Typically, only assets that a deceased individual solely owns without a beneficiary designation must pass through probate. Because of this, trusts are often implemented to circumvent probate. Other than trusts, co-ownership arrangements or non-probate transfers are frequently utilized to avoid probate. A non-probate transfer (e.g., transfer on death, payable on death) operates to where the asset is automatically transferred to the named beneficiary(ies) upon the death of the owner. With a joint ownership arrangement, if one owner dies, the surviving owner typically owns the asset exclusively. Cook v. Barnard, 100 S.W.3d 924, 928 (Mo. Ct. App.2003) (bank accounts/certificates of deposit that were jointly owned or payable on death passed to the joint owner/beneficiary “by operation of law”).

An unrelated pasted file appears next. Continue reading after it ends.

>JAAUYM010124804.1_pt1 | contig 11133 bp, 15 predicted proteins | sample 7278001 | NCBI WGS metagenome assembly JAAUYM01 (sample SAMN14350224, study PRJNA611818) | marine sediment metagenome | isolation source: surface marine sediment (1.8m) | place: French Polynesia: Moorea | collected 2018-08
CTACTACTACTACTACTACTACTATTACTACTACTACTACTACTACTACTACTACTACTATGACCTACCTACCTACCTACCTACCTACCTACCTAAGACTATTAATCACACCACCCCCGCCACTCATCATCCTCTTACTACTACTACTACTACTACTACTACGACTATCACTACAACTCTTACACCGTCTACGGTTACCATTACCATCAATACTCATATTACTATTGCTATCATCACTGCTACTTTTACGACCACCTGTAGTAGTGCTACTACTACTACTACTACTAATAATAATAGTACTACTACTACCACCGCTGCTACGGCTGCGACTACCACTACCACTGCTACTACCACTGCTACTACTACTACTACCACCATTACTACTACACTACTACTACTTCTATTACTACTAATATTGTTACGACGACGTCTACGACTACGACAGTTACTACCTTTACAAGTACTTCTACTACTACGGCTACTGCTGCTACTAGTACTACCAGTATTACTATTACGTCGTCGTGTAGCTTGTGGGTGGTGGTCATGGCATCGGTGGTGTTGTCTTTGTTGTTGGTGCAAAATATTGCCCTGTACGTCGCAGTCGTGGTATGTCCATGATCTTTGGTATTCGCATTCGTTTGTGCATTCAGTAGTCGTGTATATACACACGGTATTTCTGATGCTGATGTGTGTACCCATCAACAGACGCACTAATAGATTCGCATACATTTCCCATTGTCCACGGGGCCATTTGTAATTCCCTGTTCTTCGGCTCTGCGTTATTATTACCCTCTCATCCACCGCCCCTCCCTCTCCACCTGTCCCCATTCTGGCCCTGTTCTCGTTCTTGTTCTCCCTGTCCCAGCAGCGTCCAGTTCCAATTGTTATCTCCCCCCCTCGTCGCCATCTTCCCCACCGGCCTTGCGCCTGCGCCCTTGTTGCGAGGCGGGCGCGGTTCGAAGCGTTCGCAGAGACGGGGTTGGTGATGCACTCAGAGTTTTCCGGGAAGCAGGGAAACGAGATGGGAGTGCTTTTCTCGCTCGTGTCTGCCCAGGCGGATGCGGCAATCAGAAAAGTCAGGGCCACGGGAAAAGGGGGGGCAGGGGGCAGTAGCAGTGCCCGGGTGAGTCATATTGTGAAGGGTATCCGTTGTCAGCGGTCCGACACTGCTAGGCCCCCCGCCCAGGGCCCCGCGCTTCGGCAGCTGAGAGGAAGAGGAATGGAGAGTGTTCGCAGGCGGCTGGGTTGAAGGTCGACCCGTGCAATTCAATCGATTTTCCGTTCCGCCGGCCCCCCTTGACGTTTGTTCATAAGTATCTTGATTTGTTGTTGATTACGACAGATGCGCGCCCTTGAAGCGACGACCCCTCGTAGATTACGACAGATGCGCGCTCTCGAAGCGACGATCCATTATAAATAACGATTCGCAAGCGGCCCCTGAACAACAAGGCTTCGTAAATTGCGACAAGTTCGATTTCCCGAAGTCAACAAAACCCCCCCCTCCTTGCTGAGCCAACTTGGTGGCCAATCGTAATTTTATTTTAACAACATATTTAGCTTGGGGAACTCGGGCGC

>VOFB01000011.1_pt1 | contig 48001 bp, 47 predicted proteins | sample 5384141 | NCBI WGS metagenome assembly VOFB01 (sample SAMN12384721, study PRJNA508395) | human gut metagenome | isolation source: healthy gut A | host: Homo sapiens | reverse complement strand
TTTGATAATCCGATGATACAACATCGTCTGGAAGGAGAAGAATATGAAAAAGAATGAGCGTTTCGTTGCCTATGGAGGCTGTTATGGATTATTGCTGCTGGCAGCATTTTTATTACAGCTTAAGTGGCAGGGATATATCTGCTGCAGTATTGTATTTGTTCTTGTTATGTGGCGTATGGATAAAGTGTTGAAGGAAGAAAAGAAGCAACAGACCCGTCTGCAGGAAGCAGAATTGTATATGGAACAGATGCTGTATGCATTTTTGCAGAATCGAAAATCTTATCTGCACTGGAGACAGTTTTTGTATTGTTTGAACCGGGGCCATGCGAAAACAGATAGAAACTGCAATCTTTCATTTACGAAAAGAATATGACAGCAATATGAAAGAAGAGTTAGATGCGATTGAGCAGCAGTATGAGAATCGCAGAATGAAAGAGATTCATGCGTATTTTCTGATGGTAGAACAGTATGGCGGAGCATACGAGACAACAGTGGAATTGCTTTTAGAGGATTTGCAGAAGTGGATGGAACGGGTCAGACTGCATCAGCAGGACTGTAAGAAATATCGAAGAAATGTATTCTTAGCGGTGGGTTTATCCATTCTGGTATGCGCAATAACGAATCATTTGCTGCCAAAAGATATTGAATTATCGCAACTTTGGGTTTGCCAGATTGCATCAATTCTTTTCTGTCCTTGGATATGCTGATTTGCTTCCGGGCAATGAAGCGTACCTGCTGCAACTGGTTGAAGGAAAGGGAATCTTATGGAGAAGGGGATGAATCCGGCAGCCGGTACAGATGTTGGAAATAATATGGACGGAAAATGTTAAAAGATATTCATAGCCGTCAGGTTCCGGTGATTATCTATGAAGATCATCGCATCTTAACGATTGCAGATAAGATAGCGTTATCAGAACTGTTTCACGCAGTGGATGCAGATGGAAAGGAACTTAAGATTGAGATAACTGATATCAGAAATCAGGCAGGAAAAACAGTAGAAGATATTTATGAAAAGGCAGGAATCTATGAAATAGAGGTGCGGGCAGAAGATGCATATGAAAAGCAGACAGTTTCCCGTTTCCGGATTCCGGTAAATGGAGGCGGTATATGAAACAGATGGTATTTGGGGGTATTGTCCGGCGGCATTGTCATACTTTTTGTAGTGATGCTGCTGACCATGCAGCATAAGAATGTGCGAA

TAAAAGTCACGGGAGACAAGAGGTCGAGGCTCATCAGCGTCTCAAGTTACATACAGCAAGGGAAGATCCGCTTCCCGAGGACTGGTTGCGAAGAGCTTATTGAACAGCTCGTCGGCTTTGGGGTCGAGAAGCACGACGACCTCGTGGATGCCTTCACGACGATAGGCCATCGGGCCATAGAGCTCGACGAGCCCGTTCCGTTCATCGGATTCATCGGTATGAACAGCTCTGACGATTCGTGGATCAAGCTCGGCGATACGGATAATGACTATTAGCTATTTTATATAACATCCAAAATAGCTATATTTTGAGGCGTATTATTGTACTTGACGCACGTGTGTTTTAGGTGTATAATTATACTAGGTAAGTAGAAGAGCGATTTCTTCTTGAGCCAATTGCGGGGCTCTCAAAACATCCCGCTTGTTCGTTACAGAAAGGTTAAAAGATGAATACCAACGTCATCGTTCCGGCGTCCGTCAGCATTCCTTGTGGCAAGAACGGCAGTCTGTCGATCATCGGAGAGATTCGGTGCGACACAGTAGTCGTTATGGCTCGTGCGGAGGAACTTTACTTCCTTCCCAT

While joint ownership arrangements and non-probate transfers can avoid probate, there are numerous drawbacks. For instance, they do not have the same protections in the case of disability as a trust does. Contact with questions.